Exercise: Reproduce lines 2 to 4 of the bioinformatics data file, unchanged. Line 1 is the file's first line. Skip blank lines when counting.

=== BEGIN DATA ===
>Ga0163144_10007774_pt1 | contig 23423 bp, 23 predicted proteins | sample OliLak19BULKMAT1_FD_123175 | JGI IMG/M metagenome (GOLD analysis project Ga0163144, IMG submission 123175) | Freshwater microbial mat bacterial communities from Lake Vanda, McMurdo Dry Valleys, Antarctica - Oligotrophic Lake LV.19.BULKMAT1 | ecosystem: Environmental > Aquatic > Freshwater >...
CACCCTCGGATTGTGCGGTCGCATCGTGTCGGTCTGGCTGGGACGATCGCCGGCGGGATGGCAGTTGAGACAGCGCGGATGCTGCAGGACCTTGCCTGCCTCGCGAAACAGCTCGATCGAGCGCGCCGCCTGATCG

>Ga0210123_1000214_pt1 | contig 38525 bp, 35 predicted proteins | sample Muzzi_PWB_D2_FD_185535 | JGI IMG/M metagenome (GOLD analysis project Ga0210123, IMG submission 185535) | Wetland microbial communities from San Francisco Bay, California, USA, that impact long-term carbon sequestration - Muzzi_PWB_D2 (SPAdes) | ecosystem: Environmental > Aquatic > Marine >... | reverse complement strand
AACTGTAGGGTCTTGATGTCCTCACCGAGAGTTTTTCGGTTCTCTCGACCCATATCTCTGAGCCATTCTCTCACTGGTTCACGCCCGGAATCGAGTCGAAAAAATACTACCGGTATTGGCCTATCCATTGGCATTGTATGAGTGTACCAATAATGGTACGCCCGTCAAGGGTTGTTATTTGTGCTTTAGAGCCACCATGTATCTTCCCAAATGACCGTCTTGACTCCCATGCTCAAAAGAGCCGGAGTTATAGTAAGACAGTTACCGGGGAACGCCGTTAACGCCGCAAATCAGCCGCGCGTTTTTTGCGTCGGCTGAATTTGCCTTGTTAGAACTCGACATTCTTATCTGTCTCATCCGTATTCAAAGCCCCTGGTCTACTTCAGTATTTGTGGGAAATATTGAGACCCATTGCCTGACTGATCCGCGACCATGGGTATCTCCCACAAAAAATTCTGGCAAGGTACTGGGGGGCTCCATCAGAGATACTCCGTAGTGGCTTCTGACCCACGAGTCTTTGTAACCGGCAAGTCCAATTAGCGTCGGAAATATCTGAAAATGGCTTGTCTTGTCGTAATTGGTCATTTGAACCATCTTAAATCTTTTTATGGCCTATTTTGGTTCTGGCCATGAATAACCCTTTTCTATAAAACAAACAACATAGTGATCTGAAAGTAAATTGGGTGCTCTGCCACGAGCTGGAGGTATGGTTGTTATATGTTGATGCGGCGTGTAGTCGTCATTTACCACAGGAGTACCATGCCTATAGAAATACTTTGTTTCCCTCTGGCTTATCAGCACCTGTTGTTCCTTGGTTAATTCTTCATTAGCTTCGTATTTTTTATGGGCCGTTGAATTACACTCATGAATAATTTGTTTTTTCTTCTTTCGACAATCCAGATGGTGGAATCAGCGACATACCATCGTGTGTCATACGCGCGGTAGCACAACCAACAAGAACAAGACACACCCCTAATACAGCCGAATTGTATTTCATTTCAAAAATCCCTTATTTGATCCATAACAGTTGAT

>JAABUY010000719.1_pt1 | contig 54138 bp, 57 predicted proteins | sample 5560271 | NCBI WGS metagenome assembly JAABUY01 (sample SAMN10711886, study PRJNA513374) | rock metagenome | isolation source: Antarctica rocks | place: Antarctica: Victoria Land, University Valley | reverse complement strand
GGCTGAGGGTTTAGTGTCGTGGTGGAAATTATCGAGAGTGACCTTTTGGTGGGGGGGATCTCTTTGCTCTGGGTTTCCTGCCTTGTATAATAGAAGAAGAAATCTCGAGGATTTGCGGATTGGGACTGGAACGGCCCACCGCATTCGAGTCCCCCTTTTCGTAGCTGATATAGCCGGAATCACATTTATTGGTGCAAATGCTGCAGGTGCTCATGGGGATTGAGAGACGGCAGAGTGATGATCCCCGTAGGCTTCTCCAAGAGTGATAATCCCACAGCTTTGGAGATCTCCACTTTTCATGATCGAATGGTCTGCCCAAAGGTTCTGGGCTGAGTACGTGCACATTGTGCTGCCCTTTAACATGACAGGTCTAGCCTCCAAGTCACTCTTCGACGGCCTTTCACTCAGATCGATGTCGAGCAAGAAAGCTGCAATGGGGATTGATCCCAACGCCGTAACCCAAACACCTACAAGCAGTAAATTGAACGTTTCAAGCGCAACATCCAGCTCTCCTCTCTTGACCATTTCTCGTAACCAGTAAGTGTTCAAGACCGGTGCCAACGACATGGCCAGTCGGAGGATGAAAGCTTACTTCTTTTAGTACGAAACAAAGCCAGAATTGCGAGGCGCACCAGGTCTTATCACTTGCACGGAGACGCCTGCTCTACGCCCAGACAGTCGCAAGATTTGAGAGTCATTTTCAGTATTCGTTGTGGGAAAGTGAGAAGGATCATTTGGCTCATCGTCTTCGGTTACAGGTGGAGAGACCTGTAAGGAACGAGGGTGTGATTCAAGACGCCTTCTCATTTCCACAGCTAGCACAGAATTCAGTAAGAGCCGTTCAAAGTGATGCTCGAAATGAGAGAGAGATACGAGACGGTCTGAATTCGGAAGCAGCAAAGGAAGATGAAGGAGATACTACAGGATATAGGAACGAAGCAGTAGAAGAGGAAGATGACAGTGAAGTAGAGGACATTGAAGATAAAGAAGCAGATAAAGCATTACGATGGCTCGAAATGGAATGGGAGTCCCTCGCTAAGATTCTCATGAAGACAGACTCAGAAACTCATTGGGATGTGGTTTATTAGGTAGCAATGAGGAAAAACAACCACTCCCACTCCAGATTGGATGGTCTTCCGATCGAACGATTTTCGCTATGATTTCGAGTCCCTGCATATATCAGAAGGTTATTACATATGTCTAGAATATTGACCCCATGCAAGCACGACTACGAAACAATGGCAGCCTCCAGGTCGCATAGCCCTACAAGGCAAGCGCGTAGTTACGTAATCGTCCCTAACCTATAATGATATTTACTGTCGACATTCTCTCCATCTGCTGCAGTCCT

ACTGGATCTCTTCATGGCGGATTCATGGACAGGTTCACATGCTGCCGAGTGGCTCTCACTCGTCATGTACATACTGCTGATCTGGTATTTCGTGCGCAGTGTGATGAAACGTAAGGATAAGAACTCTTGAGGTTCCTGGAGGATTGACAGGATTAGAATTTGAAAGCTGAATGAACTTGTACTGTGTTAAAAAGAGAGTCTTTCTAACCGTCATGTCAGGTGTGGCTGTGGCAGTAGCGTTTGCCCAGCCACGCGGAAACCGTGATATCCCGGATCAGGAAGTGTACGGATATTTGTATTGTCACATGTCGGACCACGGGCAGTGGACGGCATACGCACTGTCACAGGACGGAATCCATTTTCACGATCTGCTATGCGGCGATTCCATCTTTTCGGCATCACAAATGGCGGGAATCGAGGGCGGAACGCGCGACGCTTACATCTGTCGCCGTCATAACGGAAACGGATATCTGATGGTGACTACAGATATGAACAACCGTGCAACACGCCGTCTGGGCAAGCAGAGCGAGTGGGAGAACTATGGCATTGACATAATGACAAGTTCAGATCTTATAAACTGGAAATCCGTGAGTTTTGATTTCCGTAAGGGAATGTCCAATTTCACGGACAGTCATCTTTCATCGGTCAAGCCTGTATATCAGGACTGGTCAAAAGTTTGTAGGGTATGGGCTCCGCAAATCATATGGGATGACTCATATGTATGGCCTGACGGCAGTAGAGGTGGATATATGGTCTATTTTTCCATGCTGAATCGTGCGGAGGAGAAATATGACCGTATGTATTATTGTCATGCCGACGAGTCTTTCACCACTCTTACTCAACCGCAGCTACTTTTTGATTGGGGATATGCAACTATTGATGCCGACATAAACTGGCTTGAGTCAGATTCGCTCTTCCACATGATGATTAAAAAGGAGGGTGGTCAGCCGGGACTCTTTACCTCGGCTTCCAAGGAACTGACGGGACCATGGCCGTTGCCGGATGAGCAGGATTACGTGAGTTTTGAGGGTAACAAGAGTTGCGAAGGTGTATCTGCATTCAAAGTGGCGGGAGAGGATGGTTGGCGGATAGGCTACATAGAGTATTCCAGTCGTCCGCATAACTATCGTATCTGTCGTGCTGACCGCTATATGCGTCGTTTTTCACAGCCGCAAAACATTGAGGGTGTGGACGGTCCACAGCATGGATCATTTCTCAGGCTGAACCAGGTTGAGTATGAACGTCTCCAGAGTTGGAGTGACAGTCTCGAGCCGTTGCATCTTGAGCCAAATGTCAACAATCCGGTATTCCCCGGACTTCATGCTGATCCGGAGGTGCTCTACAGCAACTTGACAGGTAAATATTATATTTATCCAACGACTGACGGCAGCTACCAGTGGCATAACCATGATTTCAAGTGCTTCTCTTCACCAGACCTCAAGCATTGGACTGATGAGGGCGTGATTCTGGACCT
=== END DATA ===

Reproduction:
CACCCTCGGATTGTGCGGTCGCATCGTGTCGGTCTGGCTGGGACGATCGCCGGCGGGATGGCAGTTGAGACAGCGCGGATGCTGCAGGACCTTGCCTGCCTCGCGAAACAGCTCGATCGAGCGCGCCGCCTGATCG

>Ga0210123_1000214_pt1 | contig 38525 bp, 35 predicted proteins | sample Muzzi_PWB_D2_FD_185535 | JGI IMG/M metagenome (GOLD analysis project Ga0210123, IMG submission 185535) | Wetland microbial communities from San Francisco Bay, California, USA, that impact long-term carbon sequestration - Muzzi_PWB_D2 (SPAdes) | ecosystem: Environmental > Aquatic > Marine >... | reverse complement strand
AACTGTAGGGTCTTGATGTCCTCACCGAGAGTTTTTCGGTTCTCTCGACCCATATCTCTGAGCCATTCTCTCACTGGTTCACGCCCGGAATCGAGTCGAAAAAATACTACCGGTATTGGCCTATCCATTGGCATTGTATGAGTGTACCAATAATGGTACGCCCGTCAAGGGTTGTTATTTGTGCTTTAGAGCCACCATGTATCTTCCCAAATGACCGTCTTGACTCCCATGCTCAAAAGAGCCGGAGTTATAGTAAGACAGTTACCGGGGAACGCCGTTAACGCCGCAAATCAGCCGCGCGTTTTTTGCGTCGGCTGAATTTGCCTTGTTAGAACTCGACATTCTTATCTGTCTCATCCGTATTCAAAGCCCCTGGTCTACTTCAGTATTTGTGGGAAATATTGAGACCCATTGCCTGACTGATCCGCGACCATGGGTATCTCCCACAAAAAATTCTGGCAAGGTACTGGGGGGCTCCATCAGAGATACTCCGTAGTGGCTTCTGACCCACGAGTCTTTGTAACCGGCAAGTCCAATTAGCGTCGGAAATATCTGAAAATGGCTTGTCTTGTCGTAATTGGTCATTTGAACCATCTTAAATCTTTTTATGGCCTATTTTGGTTCTGGCCATGAATAACCCTTTTCTATAAAACAAACAACATAGTGATCTGAAAGTAAATTGGGTGCTCTGCCACGAGCTGGAGGTATGGTTGTTATATGTTGATGCGGCGTGTAGTCGTCATTTACCACAGGAGTACCATGCCTATAGAAATACTTTGTTTCCCTCTGGCTTATCAGCACCTGTTGTTCCTTGGTTAATTCTTCATTAGCTTCGTATTTTTTATGGGCCGTTGAATTACACTCATGAATAATTTGTTTTTTCTTCTTTCGACAATCCAGATGGTGGAATCAGCGACATACCATCGTGTGTCATACGCGCGGTAGCACAACCAACAAGAACAAGACACACCCCTAATACAGCCGAATTGTATTTCATTTCAAAAATCCCTTATTTGATCCATAACAGTTGAT